Jennie Gaskin- Jennie has been very generous with her time and knowledge of the amazing crochet designer Elizabeth Hiddleson. She was instrumental in making the page as informative and complete as it is. She also still has a large stock of the books and single patterns for sale! Jennie can be reached through her website at: http://www.countryyarns.com and she has a blog at: http://countryyarnscrochet.wordpress.com/.

Phyllis C. Keller(In Memoriam, Oct 12, 1918 - Jan. 7, 2011)- Doll Making and collecting were her hobbies and passion for 40 years. Her loving husband Bob donated most of a decade of "Doll Castle News" and "Dolls" to the bibliography in her memory, enabling me to put both titles on the list of bib pages I can set up! In memory of this lovely lady and her generous husband, you have my heartfelt thank you.

Carolyn Kotlas- I think of her as a renaissance woman - superb at anything she puts her mind to. She was finally convinced to submit some of her work for competition at the state fair this year(2015), and came home with a stack of blue and red ribbons - Not surprising at all for those of us who know her. She opened her tatting library to me so that I could expand the tatting bibliography - and her generosity has taken the review count to over 900! Carolyn made that possible. Thank You, Thank You, Thank You!

Barrett and Susie Lagerquist- started sending me quilting books and magazines in 2019, while I was getting through the first round of my mom's big library and I'd started ordering books to fill in some holes mom had. They didn't just send me the books I ordered, but other stuff as well that they thought would be useful. It's 2020 now - and they're still sending me little gems! They clearly love books as much as I do, and have an extensive collection. I'm deeply grateful for their willingness to share it with everyone.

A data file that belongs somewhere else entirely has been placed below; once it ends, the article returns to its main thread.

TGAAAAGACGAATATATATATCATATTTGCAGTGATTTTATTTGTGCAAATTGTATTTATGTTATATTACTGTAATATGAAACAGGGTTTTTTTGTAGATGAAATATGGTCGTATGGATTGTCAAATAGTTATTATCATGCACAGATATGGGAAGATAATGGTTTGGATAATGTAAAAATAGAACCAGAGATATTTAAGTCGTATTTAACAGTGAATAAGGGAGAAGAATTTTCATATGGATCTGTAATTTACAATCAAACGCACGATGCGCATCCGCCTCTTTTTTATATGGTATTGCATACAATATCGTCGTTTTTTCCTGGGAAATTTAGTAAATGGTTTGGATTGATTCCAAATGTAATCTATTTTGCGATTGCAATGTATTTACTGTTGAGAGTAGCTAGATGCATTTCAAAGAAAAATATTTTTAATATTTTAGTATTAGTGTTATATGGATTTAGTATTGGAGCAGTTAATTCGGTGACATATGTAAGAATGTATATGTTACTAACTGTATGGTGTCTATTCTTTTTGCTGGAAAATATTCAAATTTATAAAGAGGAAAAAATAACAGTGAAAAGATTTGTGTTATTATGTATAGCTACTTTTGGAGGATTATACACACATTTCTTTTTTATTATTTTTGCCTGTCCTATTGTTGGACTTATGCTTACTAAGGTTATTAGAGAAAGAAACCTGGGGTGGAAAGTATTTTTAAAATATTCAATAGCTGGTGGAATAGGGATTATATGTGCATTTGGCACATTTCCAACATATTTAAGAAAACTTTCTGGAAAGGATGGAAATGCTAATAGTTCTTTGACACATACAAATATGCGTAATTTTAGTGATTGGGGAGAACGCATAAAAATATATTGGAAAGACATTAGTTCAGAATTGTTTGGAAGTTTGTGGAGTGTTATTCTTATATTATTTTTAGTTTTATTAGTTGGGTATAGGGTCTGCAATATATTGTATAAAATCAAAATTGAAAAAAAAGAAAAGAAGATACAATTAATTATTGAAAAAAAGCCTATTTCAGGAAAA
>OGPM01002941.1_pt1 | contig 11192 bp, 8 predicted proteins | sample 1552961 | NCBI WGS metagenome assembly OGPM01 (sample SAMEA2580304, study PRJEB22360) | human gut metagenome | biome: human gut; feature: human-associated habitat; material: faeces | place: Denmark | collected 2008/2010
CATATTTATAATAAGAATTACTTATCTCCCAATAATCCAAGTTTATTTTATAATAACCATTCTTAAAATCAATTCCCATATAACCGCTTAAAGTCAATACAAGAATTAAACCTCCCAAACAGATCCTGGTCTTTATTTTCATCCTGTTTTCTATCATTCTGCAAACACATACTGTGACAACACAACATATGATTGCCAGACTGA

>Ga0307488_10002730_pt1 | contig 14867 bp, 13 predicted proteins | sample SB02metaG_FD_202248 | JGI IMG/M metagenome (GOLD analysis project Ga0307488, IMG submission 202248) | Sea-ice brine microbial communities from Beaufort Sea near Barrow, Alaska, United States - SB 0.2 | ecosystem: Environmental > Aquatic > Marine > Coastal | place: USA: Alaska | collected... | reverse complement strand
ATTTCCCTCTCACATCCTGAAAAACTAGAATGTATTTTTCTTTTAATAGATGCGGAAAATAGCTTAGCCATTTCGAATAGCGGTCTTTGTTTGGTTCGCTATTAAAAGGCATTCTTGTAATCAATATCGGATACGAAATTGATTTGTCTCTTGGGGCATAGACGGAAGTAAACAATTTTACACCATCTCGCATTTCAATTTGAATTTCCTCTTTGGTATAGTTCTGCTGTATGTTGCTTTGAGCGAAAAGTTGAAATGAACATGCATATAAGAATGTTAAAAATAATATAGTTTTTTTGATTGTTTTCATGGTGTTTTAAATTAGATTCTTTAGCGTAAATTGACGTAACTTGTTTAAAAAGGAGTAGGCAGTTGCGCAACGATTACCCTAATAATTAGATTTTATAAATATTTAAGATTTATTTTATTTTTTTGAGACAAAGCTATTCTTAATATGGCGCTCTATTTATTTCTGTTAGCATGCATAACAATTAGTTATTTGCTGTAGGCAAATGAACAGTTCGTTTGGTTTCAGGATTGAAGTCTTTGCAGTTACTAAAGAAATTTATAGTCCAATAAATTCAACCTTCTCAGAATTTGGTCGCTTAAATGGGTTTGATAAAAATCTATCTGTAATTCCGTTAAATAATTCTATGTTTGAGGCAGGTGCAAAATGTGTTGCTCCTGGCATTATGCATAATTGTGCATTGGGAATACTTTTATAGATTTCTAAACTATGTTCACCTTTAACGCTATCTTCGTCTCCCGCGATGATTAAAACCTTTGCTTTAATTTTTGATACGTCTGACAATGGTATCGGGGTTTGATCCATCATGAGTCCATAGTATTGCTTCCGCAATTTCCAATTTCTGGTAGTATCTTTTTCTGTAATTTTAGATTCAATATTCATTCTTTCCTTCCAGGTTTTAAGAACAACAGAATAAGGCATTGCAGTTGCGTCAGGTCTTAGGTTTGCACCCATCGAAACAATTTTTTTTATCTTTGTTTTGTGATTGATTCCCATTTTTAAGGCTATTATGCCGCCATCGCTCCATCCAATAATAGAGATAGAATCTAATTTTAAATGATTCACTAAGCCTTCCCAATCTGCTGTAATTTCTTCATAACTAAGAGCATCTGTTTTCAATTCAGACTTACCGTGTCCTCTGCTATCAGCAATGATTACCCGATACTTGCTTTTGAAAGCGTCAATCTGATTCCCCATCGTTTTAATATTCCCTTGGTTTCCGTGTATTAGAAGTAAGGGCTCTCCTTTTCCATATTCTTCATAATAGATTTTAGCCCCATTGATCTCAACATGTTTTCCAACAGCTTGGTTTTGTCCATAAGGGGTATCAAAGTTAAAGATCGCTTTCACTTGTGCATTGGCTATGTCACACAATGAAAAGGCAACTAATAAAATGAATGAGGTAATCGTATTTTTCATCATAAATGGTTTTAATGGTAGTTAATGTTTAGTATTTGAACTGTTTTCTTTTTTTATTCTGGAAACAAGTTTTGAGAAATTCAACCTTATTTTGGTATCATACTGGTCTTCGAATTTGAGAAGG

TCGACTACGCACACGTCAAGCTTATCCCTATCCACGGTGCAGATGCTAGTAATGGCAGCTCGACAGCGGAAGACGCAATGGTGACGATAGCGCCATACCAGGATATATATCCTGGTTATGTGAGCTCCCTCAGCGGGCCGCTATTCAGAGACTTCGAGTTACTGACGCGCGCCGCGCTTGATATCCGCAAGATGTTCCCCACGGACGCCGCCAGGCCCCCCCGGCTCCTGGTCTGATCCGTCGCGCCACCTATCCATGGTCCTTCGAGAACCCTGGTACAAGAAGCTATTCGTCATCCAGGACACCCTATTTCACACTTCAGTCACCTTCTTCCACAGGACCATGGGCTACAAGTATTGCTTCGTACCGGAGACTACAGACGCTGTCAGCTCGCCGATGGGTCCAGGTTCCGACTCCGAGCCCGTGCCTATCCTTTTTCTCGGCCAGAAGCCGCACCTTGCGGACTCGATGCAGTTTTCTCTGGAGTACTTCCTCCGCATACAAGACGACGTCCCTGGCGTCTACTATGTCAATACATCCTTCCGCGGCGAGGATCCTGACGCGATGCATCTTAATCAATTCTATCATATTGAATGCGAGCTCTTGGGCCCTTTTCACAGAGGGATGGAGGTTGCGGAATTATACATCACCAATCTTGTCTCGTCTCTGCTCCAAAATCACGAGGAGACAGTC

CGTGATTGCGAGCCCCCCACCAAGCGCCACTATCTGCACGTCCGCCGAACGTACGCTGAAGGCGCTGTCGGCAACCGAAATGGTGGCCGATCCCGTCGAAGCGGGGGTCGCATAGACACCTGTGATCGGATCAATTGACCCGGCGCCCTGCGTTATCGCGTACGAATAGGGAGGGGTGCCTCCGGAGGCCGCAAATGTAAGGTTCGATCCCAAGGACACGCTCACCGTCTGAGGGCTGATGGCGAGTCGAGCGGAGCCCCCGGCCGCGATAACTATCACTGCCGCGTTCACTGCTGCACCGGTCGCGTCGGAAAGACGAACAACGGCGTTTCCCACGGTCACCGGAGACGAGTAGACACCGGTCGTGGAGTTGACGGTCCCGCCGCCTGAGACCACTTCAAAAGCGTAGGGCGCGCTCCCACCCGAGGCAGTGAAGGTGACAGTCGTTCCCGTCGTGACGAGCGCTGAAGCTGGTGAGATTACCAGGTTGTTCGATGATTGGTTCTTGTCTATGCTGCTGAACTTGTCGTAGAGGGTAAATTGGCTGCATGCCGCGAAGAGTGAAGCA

Marian Lynn(In Memoriam)- Her loving daughter, Linda, passed on her mother's collection of "The Toy Trader" spanning from January 1954 to March 1972 to the bibliography. Linda's words about her mother- "My mother was kind and generous. She started her first doll collection when she traveled through Europe with my Dad, and upon her return gave the collection to her friendís daughter who was starting to collect dolls. Later she started collecting dolls again. She taught (us) her children to share and that good deeds are a reward in themselves. She would be happy to know that her collection of The Toy Trader Publication went to someone who will appreciate them." Linda is also a fellow tatter along with being an accomplished knitter and crocheter. Thank you for your generosity, and for allowing me to help keep memories of your mother's many kindnesses alive in thought and memory. It is an honor to acknowledge her living legacy - the family she clearly cherished. Best wishes to you and yours, Leigh

Anitra Stone- Has been a mentor and friend for several years now - shoulda added her name to this list a long time ago for all the information she has hunted down for me and funneled my way. I'm so deeply grateful. I remember I was very excited to meet her for the first time. I already knew her for years, you see, from the eye-catching Captain's Wheel tatting pattern she published in my beloved "Workbasket"! She is a very talented designer we hope to encourage to put out her own books. Anyone who has seen her array of birds can attest. Her help with the tatting bibliography has been substantial and long running. Her friendship and patience have been deeply appreciated. Thank you.

Ruth Wilson- Librarian extraordinaire and another fellow Colette Wolff fan - also clued me in and introduced me to Joan Chiara Cigler's amazing work, gives advice freely on this arcane business of documenting and archiving vintage materials, and has helped complete several runs of important doll magazine titles from her private collection. Lovely lady, you Rock!

Hope Wright- Yet another goddess of tatting information disguised as a Librarian Without Portfolio who out of the blue contacted me with so much information it's going to take me a while to add it all! I've started with her complete list of all the tatting references found in the pages of the famous Godey's Lady's Book of the 19th century.

Zendelle- Donated an obscure run of "Milady In Miniature" out of the blue after seeing my website during the first time I was able to put it up - the only issues I've ever been able to locate of this title. Zendelle is a veteran doll collector and very knowledgeable in this field. She's had to take her original website down, but she still has a blogspot: https://vintagedollcollector.blogspot.com/ and has some educational videos up on You Tube: https://www.youtube.com/channel/UCSc1GqCu4B83wGMpSM3OVCw